"Economic Development and the Environment"
on the Sakhalin Offshore Oil and Gas Fields II

Copyright (C) 1999 by Slavic Research Center, Hokkaido University.
All rights reserved

Environmental Consciousness in Sakhalin:
Background and Views on the Sakhalin Offshore
Oil-Gas Development

Tsuneo Akaha and Anna Vassilieva


The dissolution of the Soviet Union and the demise of the Communist dictatorship quickly raised hopes for the development of a democracy in new Russia. However, the ensuing chaos in the country has raised doubts about the prospects for a society based on the Western notions of law and justice. Lawlessness is said to be as much an enduring characteristic of Russian society as obedience and submission to authority. The Russian people are said to exhibit the contradictory tendencies toward deference to authority and resistance to authority. According to Vasilii Kliuchevskii, "arbitrariness of thought corresponds to arbitrariness of authority."*2  "The thinking man who confronts a problem which does not fit his customary outlook employs Russian common sense and says, 'I am above logic' and refuses to recognize the problem or resolve the conflict."*3
It is universally held that a democracy requires the presence of civil society in which citizens recognize and exercise their rights and discharge their responsibilities as members of a community. It is increasingly maintained that civic consciousness today includes recognition of the impact that citizens' activities have on their environment and on that of others. There is evidence that Russian citizens' environmental conscious has been growing since the beginning of perestroika. Unfortunately, however, there is also evidence that commitment to the solution of ecological problems has waned since the early 1990s, both at the political level and at the grassroots level, as the nation has plunged into a prolonged economic crisis and most Russians are more preoccupied with their everyday concerns than with ecological issues.*4  One would suspect this image of ecologically passage people also applies to Sakhalin, where economic difficulties are just as serious, if not more serious, as in the rest of the country.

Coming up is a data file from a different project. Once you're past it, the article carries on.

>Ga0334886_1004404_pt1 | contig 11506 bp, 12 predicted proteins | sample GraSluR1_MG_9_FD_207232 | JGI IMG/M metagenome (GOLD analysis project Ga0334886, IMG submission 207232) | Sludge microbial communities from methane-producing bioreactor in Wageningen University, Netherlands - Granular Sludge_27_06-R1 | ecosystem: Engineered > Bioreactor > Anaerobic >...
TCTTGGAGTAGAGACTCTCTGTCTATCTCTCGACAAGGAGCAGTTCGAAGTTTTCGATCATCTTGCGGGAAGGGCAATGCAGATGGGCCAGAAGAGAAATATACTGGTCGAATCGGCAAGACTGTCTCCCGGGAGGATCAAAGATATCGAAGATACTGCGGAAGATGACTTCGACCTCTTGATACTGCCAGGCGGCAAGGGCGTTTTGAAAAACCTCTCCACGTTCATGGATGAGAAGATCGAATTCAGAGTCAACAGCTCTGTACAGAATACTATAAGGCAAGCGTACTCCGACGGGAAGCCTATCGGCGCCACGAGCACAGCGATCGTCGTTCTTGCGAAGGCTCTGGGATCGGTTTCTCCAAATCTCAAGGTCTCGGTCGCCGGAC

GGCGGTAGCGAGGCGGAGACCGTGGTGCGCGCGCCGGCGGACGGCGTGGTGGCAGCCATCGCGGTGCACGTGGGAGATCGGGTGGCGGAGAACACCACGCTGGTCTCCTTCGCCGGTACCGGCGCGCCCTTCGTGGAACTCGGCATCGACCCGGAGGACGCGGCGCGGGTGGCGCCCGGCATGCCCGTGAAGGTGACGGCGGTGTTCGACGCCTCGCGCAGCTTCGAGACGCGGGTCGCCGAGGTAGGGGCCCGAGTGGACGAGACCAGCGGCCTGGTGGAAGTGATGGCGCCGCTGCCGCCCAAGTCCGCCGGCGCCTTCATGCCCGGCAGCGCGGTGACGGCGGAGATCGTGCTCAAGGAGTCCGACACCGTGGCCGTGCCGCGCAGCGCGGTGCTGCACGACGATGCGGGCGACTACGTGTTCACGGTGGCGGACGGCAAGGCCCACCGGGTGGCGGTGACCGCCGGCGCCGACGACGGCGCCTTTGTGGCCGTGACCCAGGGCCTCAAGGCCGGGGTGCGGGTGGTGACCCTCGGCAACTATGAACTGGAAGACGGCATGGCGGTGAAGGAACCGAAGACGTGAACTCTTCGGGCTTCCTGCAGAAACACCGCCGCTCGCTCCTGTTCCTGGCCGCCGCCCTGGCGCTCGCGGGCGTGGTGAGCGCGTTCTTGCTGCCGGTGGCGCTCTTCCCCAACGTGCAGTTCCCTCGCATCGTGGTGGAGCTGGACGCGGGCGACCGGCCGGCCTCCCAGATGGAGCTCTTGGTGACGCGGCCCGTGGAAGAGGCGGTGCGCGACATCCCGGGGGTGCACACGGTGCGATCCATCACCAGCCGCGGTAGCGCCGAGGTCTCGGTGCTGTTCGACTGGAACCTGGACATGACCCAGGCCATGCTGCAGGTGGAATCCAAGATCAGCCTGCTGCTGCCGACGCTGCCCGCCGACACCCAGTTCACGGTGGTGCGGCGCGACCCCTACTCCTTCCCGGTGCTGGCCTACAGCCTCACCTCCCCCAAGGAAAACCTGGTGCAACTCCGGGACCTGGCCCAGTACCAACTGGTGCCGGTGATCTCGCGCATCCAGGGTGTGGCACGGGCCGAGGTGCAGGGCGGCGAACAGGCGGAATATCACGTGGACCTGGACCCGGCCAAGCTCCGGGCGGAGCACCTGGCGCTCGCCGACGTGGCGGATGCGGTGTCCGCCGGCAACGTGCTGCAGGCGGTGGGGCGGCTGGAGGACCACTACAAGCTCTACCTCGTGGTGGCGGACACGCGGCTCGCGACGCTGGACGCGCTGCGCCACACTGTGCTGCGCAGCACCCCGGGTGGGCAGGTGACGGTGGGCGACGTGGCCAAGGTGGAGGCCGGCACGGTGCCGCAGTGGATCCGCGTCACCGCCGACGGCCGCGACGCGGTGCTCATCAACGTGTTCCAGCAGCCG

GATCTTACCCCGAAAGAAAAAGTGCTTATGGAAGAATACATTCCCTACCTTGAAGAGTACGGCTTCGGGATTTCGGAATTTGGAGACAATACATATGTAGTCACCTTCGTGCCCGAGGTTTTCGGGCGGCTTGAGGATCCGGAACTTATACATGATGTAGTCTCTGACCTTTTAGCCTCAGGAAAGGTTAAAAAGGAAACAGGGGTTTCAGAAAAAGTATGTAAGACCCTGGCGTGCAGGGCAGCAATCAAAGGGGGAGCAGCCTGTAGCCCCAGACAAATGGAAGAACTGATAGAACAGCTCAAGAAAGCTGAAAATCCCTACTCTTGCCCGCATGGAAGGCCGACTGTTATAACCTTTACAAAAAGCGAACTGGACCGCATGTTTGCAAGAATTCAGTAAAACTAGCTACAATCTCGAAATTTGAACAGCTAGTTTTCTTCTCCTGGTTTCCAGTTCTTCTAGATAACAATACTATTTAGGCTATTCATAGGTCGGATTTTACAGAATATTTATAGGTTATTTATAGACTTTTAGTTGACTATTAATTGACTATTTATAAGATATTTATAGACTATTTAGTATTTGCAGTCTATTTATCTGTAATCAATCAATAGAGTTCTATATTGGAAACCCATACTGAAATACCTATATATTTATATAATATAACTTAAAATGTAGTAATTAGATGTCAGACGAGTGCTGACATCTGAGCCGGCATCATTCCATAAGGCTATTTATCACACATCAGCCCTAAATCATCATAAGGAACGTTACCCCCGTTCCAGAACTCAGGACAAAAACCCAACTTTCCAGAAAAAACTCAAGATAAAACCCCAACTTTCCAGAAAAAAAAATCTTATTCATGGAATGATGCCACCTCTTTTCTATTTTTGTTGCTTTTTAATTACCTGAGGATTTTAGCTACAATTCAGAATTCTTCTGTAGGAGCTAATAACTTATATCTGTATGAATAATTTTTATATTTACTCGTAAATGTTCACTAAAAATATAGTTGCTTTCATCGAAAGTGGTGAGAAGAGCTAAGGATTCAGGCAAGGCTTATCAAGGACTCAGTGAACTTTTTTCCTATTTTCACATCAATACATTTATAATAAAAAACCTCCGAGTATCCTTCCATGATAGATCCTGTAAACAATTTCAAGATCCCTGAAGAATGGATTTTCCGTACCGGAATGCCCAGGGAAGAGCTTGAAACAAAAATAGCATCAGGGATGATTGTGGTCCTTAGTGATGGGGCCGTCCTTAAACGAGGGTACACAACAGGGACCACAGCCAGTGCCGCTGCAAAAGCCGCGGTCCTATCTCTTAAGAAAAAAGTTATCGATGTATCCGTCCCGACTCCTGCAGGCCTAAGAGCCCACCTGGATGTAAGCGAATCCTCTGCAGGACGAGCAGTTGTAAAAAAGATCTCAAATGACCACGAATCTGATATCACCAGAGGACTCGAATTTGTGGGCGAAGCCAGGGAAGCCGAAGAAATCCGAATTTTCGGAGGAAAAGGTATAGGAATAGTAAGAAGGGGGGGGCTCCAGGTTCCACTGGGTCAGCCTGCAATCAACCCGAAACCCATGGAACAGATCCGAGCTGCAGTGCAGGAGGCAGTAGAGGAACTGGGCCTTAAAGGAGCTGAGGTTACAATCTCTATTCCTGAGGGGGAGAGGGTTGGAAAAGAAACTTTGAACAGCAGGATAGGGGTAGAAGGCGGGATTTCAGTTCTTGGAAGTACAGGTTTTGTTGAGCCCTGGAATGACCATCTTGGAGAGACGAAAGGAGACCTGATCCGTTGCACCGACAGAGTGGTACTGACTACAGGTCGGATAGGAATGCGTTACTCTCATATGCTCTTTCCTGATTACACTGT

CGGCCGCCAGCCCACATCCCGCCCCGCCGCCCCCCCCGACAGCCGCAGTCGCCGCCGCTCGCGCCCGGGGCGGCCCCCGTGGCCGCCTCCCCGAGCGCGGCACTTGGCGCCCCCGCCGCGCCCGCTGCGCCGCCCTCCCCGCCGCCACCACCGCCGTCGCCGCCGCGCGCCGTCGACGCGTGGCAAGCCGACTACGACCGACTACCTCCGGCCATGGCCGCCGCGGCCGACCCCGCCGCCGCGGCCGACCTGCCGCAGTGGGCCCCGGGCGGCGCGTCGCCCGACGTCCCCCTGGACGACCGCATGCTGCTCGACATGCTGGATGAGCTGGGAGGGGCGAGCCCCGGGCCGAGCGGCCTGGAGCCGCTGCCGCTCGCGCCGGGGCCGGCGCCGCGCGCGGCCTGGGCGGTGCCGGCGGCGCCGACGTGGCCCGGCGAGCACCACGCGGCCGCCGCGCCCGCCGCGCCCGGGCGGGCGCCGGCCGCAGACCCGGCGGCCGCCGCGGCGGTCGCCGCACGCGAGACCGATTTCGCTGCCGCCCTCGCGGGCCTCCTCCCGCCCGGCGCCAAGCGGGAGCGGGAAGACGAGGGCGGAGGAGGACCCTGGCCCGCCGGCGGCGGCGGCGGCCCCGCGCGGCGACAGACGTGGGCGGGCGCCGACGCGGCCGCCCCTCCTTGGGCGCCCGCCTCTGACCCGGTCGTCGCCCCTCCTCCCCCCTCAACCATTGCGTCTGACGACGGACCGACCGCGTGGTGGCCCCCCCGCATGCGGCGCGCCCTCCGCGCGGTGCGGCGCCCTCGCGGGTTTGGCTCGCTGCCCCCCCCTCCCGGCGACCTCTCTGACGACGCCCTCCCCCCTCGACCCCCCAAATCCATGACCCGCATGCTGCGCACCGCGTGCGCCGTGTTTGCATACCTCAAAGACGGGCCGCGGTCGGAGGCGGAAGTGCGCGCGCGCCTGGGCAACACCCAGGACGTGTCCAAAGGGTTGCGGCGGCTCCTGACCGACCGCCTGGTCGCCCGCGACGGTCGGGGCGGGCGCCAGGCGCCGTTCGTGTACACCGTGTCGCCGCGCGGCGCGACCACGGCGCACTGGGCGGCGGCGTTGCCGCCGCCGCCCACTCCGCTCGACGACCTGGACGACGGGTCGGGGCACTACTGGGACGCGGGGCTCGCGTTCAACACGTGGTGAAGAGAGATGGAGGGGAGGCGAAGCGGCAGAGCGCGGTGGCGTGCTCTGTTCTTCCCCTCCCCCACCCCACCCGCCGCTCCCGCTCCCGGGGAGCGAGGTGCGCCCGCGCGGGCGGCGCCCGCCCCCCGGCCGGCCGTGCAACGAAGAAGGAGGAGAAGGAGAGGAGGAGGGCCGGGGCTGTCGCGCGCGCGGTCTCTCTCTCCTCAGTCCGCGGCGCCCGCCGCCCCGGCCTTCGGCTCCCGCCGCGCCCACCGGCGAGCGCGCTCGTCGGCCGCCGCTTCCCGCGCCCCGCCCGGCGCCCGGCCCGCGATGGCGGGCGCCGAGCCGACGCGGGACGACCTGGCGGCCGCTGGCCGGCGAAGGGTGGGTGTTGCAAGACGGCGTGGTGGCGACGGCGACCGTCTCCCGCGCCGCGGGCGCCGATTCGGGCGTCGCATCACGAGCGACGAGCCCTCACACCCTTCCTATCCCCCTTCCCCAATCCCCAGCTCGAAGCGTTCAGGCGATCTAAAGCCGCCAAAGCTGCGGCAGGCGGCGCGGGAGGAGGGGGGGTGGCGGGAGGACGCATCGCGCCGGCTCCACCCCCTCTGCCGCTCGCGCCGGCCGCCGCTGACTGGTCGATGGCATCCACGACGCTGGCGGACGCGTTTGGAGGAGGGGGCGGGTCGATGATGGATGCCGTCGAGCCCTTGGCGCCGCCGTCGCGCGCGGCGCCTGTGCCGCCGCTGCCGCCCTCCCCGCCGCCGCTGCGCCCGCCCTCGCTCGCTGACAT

Do citizens of Sakhalin exhibit the traditional characteristics noted above? Do they see the ongoing development of oil and gas resources off their island as a development largely beyond their control, as a product of some arbitrary decisions by their authorities, and as a project that brings to them more harm than good? Alternatively, will the development projects promote the formation of values and institutions that meet the standards of contemporary civil society? Above all, what role do the citizens of Sakhalin see themselves playing in this process? The present study is our first step toward answering these questions.
Will the energy development now underway in Sakhalin bring about the material prosperity the region's citizens have been promised since the beginning of the radical economic reforms in 1992? Will it further exacerbate the problems of environmental deterioration and social dislocation that they are currently experiencing? Will the economic benefits be shared fairly and equitably among the citizens, or will most of the profits go to small circles of politicians, bureaucrats, and businessmen? Will Sakhalin become merely a supplier of raw materials for the more advanced capitalist neighbors? Will the oil and gas development projects promote or weaken citizens' confidence in their leaders' ability to navigate the island's future in the ocean of globalizing capitalist economy in the twenty-first century? However we measure the success of energy development, there is no question that the ongoing oil and gas projects in Sakhalin will have a profound impact on the lives of the Sakhalin citizens, economically, environmentally, socially, and perhaps even politically.